The river is still in spate with red warning boards down most of its length so how have we managed to get away?  Last Wednesday a curious rusty tugboat arrived from Oxford and moored on the opposite side of the river.  The following day David went to speak to its skipper, Steve, who explained he had been called to rescue the boat on its side pictured in our last post.  David enquired whether it would be possible for the tug boat to tow our two narrow boats back to Oxford and the answer amazingly was ‘yes’.  So later that day we were towed just over a mile up river to Benson and moored above the lock for a day because Steve was busy on Thursday.  He returned on Friday morning and towed us all the way to Oxford against the strong stream with red warnings all the way.  Several lock keepers gave Steve a strong mark of confidence saying he was the only person who they would trust to do this.

 The waves between the boats from the propeller wash of the tug was something worth seeing:

 As the day went on our confidence in Steve grew.  His skill in pulling the two boats to avoid collisions with trees, boats and to stop us being swept away by weirs was amazing to see.  Though we both had our engines going fairly fast, in truth it was Steve and his tug that decided where we were going.  The bridge at Clifton Hampden was a real test with shallow water racing through the arch and a strong flowing stream beyond. 

 Abingdon bridge was similar but nothing prepared us for conditions in the city of Oxford itself.  At Oxney Lock Steve left Pas Mèche and took Leo alone past the two Oxney weirs which have a staggering pull to one side and then on up the narrow stream which was flowing more fiercely than we had seen anywhere, through the low Osney Bridge before making the final turn onto the Sheepwash channel which was a safe haven leading the start of the Oxford Canal at Isis Lock.  Here Steve left us to make our own way and went back to rescue Pas Mèche in the same way.
Rough waters above Oxney Weir
Oxney Bridge
 So we are delighted to say that now we are on the safe and navigable waters of the Oxford Canal a few miles north of Oxford.  We are so grateful to Steve for rescuing us in this way and allowing us to continue our journey.  So far we like the Oxford Canal very much with its narrow locks (only inches wider than the boat at around 7 feet) and its lifting bridges.  We are looking forward to more of this lovely rural canal as we spend the next few days travelling up towards the Midlands.

Wednesday, 9 May 2012

Becoming accustomed to life in Wallingford

There haven’t been any posts to this blog for a while primarily because we are still marooned at Wallingford by the river conditions.  For landlubbers this may be difficult to understand, so allow me to explain.  The River Thames, in its navigable stretches, normally flows at a speed somewhere between zero and perhaps a mile or two an hour.  A narrowboat has a speed of perhaps 6 mph when it is in deep water.  So normally upstream we would be making around 5 mph.  At present by contrast the river is flowing at perhaps 5 mph downstream so our maximum speed relative to the bank is 1 mph if we are lucky.  Add to that the increase in flow at bridges where the river is narrowed and at weirs where the flow sometimes strikes the boat sideways and you can see that the Environment Agency’s present red warnings probably do make some sense.  As a cautionary reminder here is what can happen when the flood waters recede:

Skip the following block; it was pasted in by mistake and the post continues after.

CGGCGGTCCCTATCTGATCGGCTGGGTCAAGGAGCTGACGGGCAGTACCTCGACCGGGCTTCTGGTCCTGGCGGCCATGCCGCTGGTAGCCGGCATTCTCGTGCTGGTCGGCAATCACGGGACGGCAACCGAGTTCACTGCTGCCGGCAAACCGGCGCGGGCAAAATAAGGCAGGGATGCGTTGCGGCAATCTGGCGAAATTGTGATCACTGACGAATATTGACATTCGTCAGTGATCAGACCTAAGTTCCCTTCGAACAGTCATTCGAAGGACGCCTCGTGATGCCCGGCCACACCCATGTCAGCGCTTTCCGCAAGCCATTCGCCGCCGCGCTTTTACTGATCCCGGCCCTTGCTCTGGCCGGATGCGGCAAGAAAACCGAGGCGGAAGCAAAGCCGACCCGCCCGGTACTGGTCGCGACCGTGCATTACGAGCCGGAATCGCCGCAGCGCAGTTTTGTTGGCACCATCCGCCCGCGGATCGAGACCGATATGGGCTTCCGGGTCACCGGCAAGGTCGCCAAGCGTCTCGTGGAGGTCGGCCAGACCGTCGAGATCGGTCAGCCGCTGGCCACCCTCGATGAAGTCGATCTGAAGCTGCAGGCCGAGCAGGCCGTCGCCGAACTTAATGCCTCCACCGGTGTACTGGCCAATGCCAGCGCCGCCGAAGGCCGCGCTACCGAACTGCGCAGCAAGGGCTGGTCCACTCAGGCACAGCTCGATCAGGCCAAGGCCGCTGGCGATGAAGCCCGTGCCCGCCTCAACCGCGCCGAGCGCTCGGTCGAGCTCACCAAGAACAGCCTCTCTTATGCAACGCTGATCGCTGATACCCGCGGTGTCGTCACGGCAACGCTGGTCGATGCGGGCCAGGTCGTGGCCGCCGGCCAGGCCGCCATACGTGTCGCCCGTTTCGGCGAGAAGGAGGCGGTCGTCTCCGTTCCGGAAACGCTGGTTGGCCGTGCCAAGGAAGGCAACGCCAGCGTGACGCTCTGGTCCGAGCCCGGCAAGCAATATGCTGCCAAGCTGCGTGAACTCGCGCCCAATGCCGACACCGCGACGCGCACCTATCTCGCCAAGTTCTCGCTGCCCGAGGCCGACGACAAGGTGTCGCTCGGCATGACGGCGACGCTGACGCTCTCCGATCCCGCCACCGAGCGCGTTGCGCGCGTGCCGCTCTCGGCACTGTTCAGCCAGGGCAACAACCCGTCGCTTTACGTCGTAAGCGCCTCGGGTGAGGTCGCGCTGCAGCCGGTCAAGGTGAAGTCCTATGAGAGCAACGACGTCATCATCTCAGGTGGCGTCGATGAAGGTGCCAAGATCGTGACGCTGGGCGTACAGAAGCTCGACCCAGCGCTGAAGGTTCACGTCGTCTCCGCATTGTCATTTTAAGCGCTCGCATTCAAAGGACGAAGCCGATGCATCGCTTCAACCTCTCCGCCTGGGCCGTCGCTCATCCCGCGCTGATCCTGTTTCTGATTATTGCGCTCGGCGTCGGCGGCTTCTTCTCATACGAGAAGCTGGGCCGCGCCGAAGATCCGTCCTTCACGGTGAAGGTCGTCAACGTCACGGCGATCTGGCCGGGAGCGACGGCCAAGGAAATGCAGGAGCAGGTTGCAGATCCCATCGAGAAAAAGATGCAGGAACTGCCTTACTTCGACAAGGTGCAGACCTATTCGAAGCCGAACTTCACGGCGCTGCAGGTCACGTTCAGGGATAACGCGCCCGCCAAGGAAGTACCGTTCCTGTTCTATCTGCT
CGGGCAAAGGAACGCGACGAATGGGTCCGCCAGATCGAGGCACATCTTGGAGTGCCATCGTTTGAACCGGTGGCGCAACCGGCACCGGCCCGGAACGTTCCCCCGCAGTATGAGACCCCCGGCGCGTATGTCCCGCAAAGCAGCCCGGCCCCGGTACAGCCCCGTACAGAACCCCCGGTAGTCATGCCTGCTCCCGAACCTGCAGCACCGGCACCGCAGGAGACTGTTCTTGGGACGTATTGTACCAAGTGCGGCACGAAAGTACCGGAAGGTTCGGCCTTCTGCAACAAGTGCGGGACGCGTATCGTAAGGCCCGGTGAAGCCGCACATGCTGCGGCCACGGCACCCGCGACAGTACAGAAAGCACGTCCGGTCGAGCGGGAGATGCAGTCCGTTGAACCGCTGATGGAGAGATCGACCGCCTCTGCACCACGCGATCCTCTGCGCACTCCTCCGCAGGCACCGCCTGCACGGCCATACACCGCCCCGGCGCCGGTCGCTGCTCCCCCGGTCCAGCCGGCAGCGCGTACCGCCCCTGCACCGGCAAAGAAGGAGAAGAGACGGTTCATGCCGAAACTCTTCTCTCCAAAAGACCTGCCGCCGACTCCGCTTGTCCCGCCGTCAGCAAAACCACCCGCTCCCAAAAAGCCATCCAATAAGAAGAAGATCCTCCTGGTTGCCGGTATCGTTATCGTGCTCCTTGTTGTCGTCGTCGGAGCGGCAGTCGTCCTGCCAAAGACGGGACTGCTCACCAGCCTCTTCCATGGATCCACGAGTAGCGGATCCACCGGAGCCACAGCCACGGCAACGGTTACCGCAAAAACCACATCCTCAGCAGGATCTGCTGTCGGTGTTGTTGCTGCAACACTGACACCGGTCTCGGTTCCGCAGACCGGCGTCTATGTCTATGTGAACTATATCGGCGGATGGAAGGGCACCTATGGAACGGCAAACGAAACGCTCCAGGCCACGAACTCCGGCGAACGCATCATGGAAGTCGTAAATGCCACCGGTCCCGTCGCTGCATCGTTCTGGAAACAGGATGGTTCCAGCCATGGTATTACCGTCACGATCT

So what have we been up to in order to alleviate the ‘cabin fever’ which has surfaced some of the time?  We had a day going by bus to Oxford and Helen and I went on a guided walk around the colleges and the other sights.

Bodleian Library, Oxford
Old Building in Oxford

We also had a day when 3 of us used our folding bikes to cycle about 12 miles each way to Abingdon to visit a chandler’s there.  This enabled us also to assess the river conditions upstream – pretty scary in places.  Here is a photo of Helen and David cycling back. 

 This ride also enabled us to climb up to the Wittenham Clumps where there are fine views.

 And we have welcomed the MacFarlane family for a visit when we managed to get 8 people around the new dining table in Leo.  Thanks to Mick Wilson who made and fitted our dinette.  We have truly used it to the full now!

 After lunch we managed a walk but some had to be carried, not having brought any wellingtons.

David carrying Sue
 So we remain in good spirits, but would dearly love to return our floating holiday cottages back to their proper function as boats meant for travelling the country.  Maybe this will happen by June?

Wednesday, 2 May 2012

The Delights of Wallingford

Sad to say we are still moored at Wallingford.  The river continues to race past us and we cannot yet move from here.  We now have had 4 days here and our mooring which started looking like this:
Now looks like this:

We have spent our time visiting the castle and the museum, touring the charity shops and most importantly taking precautions against the boats drifting out of the river onto the towpath and getting stranded there.  Victoria used her charms on some local builders who have given us some scaffold poles to hammer into the river bed beside the boats and today a local riverside resident has allowed us to fill our water tanks from her garden tap.  As I type this we need wellington boots to leave the boats.  If the water rises any further we may be unable to get off the boats without swimming.

The crews of the 7 boats moored here have got to know each other and we have been helping each other to  get through this problem.  Last night one chap ran a book on when the towpath would flood.  The river did not rise as fast as we expected and it was the morning before we saw this had happened overnight.  Since then the river has risen further but we have hopes that things will improve tomorrow.

Watch this space as we disappear without trace.  Just hope the mooring ropes hold.